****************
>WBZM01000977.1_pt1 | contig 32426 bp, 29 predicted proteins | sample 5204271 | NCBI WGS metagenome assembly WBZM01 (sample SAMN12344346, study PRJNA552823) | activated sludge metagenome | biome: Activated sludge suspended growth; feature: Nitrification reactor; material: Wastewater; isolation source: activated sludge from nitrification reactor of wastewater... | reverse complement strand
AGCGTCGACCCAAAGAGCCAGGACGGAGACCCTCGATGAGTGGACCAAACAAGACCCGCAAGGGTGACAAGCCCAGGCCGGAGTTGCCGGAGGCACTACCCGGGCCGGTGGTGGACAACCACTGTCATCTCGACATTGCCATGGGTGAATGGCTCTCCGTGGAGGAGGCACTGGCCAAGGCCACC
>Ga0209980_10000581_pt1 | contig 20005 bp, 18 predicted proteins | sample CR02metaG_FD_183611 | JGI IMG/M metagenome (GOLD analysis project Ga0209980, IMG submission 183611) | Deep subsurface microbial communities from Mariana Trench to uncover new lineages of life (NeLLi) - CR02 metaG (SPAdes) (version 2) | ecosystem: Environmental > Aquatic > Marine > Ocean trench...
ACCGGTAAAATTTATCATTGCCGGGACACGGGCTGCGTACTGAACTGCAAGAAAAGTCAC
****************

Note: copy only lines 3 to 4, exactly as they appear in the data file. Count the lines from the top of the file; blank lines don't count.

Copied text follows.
>Ga0209980_10000581_pt1 | contig 20005 bp, 18 predicted proteins | sample CR02metaG_FD_183611 | JGI IMG/M metagenome (GOLD analysis project Ga0209980, IMG submission 183611) | Deep subsurface microbial communities from Mariana Trench to uncover new lineages of life (NeLLi) - CR02 metaG (SPAdes) (version 2) | ecosystem: Environmental > Aquatic > Marine > Ocean trench...
ACCGGTAAAATTTATCATTGCCGGGACACGGGCTGCGTACTGAACTGCAAGAAAAGTCAC